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Continue with me on a northwest course along the French Broad River, listening to the wind in the pines and the rustle of rhododendrons next to the gurgling water. Birds and crickets and frogs take turns as their part of the symphony. Let’s take a rest at The Marshall Depot, where the Southern Railway stopped for passengers until the 1970s. A handful of local bands are scheduled every Friday night, and there is no admission fee. The former train station opens its doors to professionals and front-porch amateurs alike, who ply their country and bluegrass chops.
Famed songwriter Mickey Newbury once told me that the blues came from the sound of a train clacking down the tracks: “You’re either blue because you can hear it coming and you cannot ride, or blue because it’s leaving and passed you by.” Fiddle players from every nook, cranny, and holler in Madison County find their way to The Marshall Depot, sawing on their instruments and measuring their worth.
Fiddlers from every nook, cranny, and holler in Madison County find their way to The Marshall Depot.
But the gold standard for bluegrass fiddle players stands and delivers at the other end of town, at Zuma Coffee & Provisions’ Thursday Night Jam, in the hallowed personage of Bobby Hicks. Dubbed by bluegrass legend Bill Monroe as “the truest fiddler I ever heard,” 89-year-old Hicks has played on more than 50 albums and won three Grammys, and he invites anyone with sufficient gumption to share the stage and play with him. Chicken pickin’ banjo players and harmonica aficionados match wits and licks with the master. Bluegrass lovers and mournful ballad singers converge on the sleepy little town and wake it up most weekends, sharing the age-old tragedies that make for the best ballads: the dirt-poor heartbreak of unrequited love and the high, plaintive, lonesome hiccups that stab into the listener’s broken places and settle there.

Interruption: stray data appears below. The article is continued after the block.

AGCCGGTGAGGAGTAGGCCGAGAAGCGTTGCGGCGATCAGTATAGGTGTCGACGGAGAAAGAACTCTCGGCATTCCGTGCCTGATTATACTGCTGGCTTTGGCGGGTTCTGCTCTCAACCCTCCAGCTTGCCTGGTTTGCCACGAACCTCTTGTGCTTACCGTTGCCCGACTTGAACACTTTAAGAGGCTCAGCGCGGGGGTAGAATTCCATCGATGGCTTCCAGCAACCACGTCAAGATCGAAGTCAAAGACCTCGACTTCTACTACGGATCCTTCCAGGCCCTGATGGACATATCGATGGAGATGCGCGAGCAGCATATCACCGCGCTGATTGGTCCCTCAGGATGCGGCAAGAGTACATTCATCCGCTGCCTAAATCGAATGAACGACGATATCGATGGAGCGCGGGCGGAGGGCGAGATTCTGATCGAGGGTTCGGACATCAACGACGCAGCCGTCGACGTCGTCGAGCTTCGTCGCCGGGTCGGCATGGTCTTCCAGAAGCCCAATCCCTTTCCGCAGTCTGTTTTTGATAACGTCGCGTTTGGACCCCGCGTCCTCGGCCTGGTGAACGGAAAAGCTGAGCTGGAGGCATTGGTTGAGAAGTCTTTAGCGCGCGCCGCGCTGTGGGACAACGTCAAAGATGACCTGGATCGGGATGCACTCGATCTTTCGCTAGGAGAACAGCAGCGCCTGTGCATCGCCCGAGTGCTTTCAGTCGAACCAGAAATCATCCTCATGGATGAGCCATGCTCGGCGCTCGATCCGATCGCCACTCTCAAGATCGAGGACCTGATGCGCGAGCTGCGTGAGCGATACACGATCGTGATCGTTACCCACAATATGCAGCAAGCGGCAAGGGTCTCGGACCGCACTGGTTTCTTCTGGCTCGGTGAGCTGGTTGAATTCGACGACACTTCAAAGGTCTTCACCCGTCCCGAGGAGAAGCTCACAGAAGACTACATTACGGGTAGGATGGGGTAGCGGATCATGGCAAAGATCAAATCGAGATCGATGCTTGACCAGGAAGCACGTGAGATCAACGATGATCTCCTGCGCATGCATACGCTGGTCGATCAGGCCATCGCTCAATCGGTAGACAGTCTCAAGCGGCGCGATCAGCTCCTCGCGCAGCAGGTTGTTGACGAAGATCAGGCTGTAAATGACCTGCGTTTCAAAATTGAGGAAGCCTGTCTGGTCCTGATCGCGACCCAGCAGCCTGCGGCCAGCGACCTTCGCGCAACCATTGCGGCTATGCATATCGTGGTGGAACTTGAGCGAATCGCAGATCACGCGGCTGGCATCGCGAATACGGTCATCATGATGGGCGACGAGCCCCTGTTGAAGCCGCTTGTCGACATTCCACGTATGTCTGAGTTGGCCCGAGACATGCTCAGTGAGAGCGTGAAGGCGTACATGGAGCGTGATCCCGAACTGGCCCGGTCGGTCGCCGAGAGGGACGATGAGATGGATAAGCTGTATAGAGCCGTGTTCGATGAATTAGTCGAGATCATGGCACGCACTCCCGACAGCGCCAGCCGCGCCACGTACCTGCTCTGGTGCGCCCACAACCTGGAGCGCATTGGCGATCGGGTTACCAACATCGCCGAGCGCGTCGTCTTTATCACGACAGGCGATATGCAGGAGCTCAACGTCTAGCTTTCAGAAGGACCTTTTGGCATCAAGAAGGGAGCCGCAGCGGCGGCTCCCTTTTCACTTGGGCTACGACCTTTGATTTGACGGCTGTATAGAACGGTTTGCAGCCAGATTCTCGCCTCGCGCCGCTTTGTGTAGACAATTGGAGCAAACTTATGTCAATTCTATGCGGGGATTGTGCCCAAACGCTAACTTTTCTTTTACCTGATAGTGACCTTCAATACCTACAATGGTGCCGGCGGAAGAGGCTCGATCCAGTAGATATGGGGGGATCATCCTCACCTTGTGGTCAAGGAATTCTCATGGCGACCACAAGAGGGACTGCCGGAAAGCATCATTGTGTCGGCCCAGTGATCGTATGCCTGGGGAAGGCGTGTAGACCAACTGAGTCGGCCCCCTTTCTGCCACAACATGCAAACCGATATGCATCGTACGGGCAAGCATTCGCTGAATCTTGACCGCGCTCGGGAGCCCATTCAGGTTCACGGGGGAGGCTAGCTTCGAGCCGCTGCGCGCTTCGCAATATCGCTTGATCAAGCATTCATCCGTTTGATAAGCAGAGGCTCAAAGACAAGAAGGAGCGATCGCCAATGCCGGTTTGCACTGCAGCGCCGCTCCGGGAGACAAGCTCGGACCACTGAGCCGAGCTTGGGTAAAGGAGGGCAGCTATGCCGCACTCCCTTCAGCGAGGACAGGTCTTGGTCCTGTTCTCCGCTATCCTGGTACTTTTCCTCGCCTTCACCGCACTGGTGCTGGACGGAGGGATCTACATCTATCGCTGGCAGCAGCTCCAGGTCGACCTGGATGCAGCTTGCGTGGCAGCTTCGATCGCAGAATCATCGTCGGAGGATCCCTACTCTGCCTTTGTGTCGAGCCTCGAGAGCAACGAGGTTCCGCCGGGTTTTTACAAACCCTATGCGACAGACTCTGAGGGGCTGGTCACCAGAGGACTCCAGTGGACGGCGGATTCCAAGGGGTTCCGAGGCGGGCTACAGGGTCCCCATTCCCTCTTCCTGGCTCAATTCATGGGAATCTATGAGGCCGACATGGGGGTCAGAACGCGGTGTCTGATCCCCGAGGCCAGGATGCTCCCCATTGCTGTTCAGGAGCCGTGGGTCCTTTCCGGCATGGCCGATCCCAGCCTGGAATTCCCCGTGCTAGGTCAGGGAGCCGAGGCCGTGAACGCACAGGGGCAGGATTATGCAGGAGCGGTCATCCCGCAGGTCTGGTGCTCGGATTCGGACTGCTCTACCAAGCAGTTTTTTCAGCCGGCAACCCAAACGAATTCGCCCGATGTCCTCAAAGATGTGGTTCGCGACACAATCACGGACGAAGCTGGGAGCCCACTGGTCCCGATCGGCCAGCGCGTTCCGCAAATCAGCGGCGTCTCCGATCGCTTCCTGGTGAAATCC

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I have stood on Mount Mitchell, the highest mountaintop in the Eastern United States, near the origin of the South Toe River — water so cold that it takes your breath away when you leap into its hidden swimming holes. I stood on the crest of that mountain, 6,600 feet high, and could hear a marching band playing during halftime of the local high school football game miles away. I imagined the frills and hats, the horns lifted in harmony, and the washtub thump of the bass drum keeping time. A little hoot owl was roused by the same atmospheric rumble and followed me down the trail, calling, flitting from tree to tree in the darkness.
I hurled my whole self into that stillness, surrendering to the multiverse of sonic architecture that is never completed but erected one melody at a time, as the excited nocturnal bird strings out its contribution beneath a billion stars, making a necklace of shimmering notes that pulls me home.